A pair of ill fitting boots or boots that aren’t right for the activity you’re doing can ruin your day. We hope to give you that extra bit of knowledge and avoid those blisters.
Manufacturers really like season ratings, but they're not always that helpful - for all year round walking below the snowline, most people will be OK with a 3-season boot. If you occasionally wear crampons, a crampon-compatible 3/4-season boot is a reasonable compromise. If you plan to use crampons a lot, budget for a four-season boot for winter use and a lighter boot for the rest of the time.
There's no such thing as the 'right boot', just the right boot for your foot. Different manufacturers make boots in different shapes and volumes based on what they reckon the average buyer will want.
The shape the maker chooses is called a 'last’ and is actually a wooden or plastic artificial foot, which the boot is designed around. You want the brand who's last is closest in shape and volume to your foot, so shop around and try different brands. The best boot in the world is useless if it doesn't fit you.
Leather or Fabric?
Leather is a great boot material. Modern hides use special tanning processes to give a durable, highly water repellent finish while maintaining toughness and breathability. 'Fabric' boots on the other hand, tend to use a mix of Nylon or Cordura and suede leather with a waterproof liner for added protection. Fabrics tend to be lighter and can be more comfortable at first, but the waterproof liners can be a little warm in hot weather. For all round performance, we think leather has the edge.
Waterproof Breathable Liners
There are lots of boots, fabric and leather that are now available with waterproof and breathable liners like Gore-Tex. They are effective, can be a little warm in summer but with the right socks not a problem. Well-tanned waterproof leather performs extremely well and combined with a high-wicking Cambrelle or similar lining, is a great combination for most walkers.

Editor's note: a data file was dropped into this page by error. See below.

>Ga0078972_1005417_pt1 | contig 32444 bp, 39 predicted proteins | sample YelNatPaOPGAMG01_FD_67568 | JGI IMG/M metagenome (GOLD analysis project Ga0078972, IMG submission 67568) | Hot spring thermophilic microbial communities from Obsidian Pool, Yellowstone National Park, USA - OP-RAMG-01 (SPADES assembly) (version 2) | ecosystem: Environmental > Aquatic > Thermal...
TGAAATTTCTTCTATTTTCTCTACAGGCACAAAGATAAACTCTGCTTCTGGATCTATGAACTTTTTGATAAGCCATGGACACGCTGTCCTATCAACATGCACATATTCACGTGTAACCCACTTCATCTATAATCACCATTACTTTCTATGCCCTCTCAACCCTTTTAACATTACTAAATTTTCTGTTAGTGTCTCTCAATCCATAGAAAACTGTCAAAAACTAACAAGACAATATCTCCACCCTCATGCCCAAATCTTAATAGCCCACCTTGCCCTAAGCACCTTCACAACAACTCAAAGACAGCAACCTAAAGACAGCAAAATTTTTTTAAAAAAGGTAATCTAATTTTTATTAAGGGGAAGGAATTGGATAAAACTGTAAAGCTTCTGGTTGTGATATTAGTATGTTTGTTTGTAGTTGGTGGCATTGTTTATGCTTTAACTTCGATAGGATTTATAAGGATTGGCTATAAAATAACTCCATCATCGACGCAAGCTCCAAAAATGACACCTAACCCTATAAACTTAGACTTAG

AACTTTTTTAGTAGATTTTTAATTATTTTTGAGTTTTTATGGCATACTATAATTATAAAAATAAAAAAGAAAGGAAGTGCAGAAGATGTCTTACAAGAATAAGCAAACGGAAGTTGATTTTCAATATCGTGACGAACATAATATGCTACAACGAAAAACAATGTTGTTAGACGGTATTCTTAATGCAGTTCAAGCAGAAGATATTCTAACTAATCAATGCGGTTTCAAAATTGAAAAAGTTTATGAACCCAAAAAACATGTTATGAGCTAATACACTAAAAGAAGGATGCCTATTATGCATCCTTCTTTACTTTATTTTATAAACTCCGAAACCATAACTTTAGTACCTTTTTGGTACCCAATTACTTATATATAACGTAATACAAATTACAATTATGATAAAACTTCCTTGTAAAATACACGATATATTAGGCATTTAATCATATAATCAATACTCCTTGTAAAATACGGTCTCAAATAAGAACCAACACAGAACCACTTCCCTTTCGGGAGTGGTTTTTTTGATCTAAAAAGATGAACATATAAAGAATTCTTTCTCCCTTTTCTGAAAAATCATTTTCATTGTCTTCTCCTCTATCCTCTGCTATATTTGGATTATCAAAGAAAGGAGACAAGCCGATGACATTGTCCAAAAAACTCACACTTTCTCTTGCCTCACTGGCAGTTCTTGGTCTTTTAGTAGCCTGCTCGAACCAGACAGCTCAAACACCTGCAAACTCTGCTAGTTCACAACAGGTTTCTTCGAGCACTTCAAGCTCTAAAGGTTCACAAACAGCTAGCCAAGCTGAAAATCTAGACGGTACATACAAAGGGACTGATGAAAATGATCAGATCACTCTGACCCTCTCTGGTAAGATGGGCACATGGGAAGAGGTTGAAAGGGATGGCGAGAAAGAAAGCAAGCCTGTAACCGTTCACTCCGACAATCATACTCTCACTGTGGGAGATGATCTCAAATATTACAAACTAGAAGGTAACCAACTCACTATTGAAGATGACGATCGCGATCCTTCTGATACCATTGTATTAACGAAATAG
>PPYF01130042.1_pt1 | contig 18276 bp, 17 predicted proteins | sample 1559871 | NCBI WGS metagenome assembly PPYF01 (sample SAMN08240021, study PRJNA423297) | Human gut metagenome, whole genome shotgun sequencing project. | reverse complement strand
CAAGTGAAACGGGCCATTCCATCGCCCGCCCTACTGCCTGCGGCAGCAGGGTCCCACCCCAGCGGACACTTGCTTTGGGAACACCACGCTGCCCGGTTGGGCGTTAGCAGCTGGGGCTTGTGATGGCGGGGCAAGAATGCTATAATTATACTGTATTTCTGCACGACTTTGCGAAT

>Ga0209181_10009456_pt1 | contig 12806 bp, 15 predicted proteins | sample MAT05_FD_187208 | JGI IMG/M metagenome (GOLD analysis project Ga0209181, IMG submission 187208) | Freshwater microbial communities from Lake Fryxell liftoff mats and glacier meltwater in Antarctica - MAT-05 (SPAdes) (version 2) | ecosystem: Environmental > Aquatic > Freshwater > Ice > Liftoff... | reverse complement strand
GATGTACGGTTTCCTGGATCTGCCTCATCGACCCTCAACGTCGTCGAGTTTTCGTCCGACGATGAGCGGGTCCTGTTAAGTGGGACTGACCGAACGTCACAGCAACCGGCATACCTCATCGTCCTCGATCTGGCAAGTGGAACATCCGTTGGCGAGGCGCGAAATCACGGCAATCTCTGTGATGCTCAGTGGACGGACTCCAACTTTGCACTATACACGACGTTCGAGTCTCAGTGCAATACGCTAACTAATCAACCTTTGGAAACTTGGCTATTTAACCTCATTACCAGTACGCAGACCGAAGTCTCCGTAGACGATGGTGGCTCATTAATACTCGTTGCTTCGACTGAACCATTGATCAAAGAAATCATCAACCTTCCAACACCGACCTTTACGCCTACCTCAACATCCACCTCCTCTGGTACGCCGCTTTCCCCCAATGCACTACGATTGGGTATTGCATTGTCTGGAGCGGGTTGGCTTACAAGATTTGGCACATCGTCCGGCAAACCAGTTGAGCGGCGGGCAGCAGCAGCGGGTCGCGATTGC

Most boots are made along the same lines: an upper, designed to encase the foot and protect and support it, a stiffener or shank element which gives the boot lateral stability and rigidity which you need to walk on uneven ground, a mid-sole to provide cushioning and an outsole of rubber which provides grip and protection.
Some of this is visible from the outside, much isn't, and often it's the bits which are invisible that give better brands an advantage. There's a simple three step guide to check the basics :
1. Pinch the heel area of the boot upper between thumb and forefingers. You're looking for a stiff, supportive heel-cup which is essential to stability. If the area feels soft and pliable, your heel is more likely to shift around leading to overall instability.
2. Grasp the forefoot and rear section of the sole and try and twist them in opposite directions. There's should be minimal give. If the sole twists easily, it will give limited support on uneven ground and when using a heavy pack.
3. Try bending the forefoot. You're looking for a flex point that corresponds to where your foot bends. The boots doesn't need to be massively stiff, but it needs to flex where your foot flexes.
Lace hooks might not sound interesting, but a well designed set can make a difference. Free flowing eyelets make it easy to get an even pressure with one tug of the laces. Even better are setups that allow you to lace the ankle and forefoot sections at different tensions, particularly with full winter boots.
Rubber rands and toes bumpers are great for protecting the leather upper, particularly in stoney or scree environments, less useful for lowland walking.
Shop in the afternoon when your feet will have swollen slightly, take your own walking socks along with you and choose a shop with experienced staff and a decent spread of brands.
Explain to shop staff what you're looking for and try a selection of boots for fit. In general terms, you're looking for a comfortable fit with no tight spots. The boot needs to be long enough that your toes don't hit the ends on descents but still prevent your heel from lifting when climbing. If you’re a little unsure about boot length, pull out the footbed and match your heel to the back of the footbed. You should be able to place a finger in front of toe without it being over the end of the footbed.
When you've found a pair that feel about right, wear them around the shop for ten minutes or so and see how they feel - watch out for rubbing, tight spots, heel lift or a forefoot that flexes in the wrong place. If you're happy, buy them and take them home. Next wear them inside for a while. Good shops will happily exchange a boot you're unhappy with as long as it hasn't been worn outside.
If you really can't get a good fit, it's possible to modify leather boots to improve things. A skilled boot fitter can use a rubbing bar to stretch the leather in a localised area and remove a tight spot for example.
Another option is a volume adjuster, a flat foam insole that sits under your foot and effectively makes the boot smaller, this can also sometimes help with heel lift by raising your foot further up the tapered section of the heel.
It's better though, to find a boot that fits well in the first place... If you have a particular foot problem that you’d like to discuss please call in, email or phone and talk to Nick or Richard in our boot department.